Sara Trillo studied painting at art school in Norwich but her practice now operates within the expanded field, combining research, walking and making. She explores hidden spaces, heterotopias and ancient settlements, making expeditions to find elusive littoral places within increasingly urbanised, pre-dominantly local, landscapes. Recent projects include production residencies in Arnis, Germany 2018, and at Eastside Projects, Birmingham 2019, and recent commissions include reviving an ancient rural rush-bearing tradition for Art in Romney Marsh 2019, excavating a reeded boat on Margate sands for MargateNOW 2019, and a current installation ‘Hortus Conclusus’ for ‘Terra Nexus’ at Proposition Studios, London. See an in-depth CV at: https://www.saratrillo.co.uk/cv

c.14.40 Amy Cutler – Walking my Riddels (live performance)

For the Riddley Walker ‘sum poasyum’, Cutler will present a live film/music performance of landscapes as a series of deconstructed riddles. Her performance draws on the sing-song chants of Riddley’s futuristic Kent, as well as other forms of keepsakes and lullabies in the landscape. Inspired by Nicholas Howe’s observation in Writing the Map of Anglo-Saxon England – that ræding the landscape meant not just to read, but also both to pose, and to solve, landscape-as-riddle – this performance will draw on Cutler’s recent fieldwork in Lud’s Chapel, a mossy chasm in Staffordshire.

As a work-in-progress performance in honour of Riddley, this builds on her previous sound-work with speculative geography – including the tracks ‘a childish attempt to read the immense ineffable riddle of the world’ and ‘riddles of the firmament’, both on Örö Tape (Fieldtrips of the Damned) (2020), or more recently the species-coded pastorals of Forgerons et Alchimistes (2020). Rather than a futuristic landscape, though, this returns to the speculative medievalism of books such as Ishiguro’s The Buried Giant,with its ‘troubled land of mist and rain’. Using materials including a recently acquired Kodak CAROUSEL projector, the performance will explore the link between geography and language repetitions. It will be a first live attempt to work through visual materials from Cutler’s Lud’s Chapel project, as well as her forthcoming album from Crow Versus Crow, the end (also ends) of (the) earth and variants (2020), which is a series of collaborative interpretations and radio covers of the Old English riddle ‘Erthe Toc of Erthe’.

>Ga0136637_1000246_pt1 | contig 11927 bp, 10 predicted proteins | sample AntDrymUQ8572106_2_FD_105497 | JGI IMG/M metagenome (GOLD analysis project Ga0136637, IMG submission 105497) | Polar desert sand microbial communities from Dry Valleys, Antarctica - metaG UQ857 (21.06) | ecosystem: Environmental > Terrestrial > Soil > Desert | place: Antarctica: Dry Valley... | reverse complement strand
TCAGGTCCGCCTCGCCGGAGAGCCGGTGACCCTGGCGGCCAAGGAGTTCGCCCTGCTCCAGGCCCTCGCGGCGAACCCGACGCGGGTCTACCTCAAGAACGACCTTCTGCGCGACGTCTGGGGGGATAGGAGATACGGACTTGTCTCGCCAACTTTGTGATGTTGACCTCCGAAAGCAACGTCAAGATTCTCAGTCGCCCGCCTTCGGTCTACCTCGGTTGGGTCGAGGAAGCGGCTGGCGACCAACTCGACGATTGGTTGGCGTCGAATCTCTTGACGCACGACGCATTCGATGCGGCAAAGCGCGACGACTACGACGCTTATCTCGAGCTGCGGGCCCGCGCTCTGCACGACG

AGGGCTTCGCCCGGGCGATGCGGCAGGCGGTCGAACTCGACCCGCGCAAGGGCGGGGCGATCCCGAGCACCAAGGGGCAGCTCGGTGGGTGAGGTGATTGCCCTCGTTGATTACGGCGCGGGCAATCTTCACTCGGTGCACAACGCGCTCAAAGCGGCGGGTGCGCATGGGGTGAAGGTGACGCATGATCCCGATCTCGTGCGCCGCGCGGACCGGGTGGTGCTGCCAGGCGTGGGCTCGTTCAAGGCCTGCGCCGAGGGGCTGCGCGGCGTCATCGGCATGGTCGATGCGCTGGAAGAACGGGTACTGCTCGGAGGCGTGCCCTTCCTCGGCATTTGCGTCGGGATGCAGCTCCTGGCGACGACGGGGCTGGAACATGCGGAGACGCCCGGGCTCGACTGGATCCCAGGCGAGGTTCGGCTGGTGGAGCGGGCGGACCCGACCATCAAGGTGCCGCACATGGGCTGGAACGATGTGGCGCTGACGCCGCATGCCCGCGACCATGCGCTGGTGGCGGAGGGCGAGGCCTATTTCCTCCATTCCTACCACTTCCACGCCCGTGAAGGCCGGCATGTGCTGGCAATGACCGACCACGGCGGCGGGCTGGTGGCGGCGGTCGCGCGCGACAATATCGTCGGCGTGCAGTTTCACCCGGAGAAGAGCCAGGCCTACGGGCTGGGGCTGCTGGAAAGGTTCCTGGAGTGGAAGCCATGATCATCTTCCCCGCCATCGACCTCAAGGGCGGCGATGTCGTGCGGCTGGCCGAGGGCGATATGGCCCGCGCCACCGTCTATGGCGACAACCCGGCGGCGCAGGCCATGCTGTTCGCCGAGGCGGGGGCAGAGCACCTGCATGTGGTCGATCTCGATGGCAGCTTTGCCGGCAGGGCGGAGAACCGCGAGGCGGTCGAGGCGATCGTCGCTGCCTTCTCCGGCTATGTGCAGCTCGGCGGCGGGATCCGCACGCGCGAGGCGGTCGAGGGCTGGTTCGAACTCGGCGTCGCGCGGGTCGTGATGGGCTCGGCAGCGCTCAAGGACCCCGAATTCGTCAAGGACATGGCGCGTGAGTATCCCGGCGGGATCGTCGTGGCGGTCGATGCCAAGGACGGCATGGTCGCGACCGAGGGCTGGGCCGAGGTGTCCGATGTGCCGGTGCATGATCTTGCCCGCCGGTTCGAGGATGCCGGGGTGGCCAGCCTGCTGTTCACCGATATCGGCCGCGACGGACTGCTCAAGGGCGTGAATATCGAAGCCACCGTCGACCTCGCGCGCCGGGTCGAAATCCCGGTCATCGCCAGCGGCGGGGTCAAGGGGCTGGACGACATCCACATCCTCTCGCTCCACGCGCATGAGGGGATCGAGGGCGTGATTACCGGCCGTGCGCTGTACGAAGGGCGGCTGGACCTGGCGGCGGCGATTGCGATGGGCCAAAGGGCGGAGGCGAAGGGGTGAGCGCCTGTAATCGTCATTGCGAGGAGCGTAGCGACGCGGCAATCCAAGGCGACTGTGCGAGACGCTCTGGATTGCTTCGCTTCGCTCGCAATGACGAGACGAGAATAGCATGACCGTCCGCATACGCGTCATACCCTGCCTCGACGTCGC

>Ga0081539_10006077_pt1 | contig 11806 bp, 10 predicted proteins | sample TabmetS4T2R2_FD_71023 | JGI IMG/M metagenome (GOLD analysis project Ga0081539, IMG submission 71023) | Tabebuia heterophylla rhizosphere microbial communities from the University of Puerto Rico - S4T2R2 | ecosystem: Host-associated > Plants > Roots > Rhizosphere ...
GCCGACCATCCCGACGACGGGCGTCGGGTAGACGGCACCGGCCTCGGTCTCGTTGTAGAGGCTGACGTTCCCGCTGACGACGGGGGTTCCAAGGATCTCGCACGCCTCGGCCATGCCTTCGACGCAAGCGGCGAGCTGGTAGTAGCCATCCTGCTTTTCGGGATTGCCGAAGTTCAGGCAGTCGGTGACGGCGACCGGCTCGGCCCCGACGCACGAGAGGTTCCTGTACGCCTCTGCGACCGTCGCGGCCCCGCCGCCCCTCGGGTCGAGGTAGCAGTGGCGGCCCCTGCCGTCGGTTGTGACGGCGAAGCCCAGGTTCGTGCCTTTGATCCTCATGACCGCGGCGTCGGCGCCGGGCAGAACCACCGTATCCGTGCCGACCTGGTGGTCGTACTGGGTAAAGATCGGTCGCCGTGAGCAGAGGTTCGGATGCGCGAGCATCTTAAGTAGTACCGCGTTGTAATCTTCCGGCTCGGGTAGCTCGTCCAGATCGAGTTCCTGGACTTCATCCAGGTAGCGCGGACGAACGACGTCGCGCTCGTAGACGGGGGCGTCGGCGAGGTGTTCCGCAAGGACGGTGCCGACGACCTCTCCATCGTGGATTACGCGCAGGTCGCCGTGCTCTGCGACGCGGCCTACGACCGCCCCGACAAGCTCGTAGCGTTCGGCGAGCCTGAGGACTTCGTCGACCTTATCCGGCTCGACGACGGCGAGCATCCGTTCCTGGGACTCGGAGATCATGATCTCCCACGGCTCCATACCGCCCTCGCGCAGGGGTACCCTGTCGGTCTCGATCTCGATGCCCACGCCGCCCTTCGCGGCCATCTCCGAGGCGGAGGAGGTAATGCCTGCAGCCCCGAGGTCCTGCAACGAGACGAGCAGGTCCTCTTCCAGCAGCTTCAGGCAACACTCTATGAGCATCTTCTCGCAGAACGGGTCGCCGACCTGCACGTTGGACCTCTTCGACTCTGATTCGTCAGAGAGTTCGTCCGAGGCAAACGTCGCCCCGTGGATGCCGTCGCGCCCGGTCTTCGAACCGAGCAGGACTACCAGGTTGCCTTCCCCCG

Dr Amy Cutler is an experimental geographer, filmmaker and sound artist who works on landscape myths and pathetic fallacy. www.amycutler.net

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These events are part of Sum Tyms Bytin Sum Tyms Bit – a programme of talks, creative responses and interventions inspired by Russell Hoban’s cult novel Riddley Walker, on the 40th anniversary of publication.

Riddley Walker, first published in 1980, is the Festival Read for 2020. Set in post-apocalyptic East Kent, written in a futuristic Kentish dialect, and with Canterbury at its heart, where better to host a celebration of Riddley Walker’s legacy?

Sum Tyms Bytin Sum Tyms Bit is a collaboration between Dr Andrew M. Butler, Dr Sonia Overall, Dr Paul March-Russell, and Feral Practice, with the support of Canterbury Christ Church University and The University of Kent. With thanks to The Russell Hoban Estate, The Arthur C. Clarke Award, The Science Fiction Foundation, The Canterbury Festival and Festival CHAT 2020. Russell Hoban’s illustrations are used with the kind permission of the Beinecke Library, Yale University.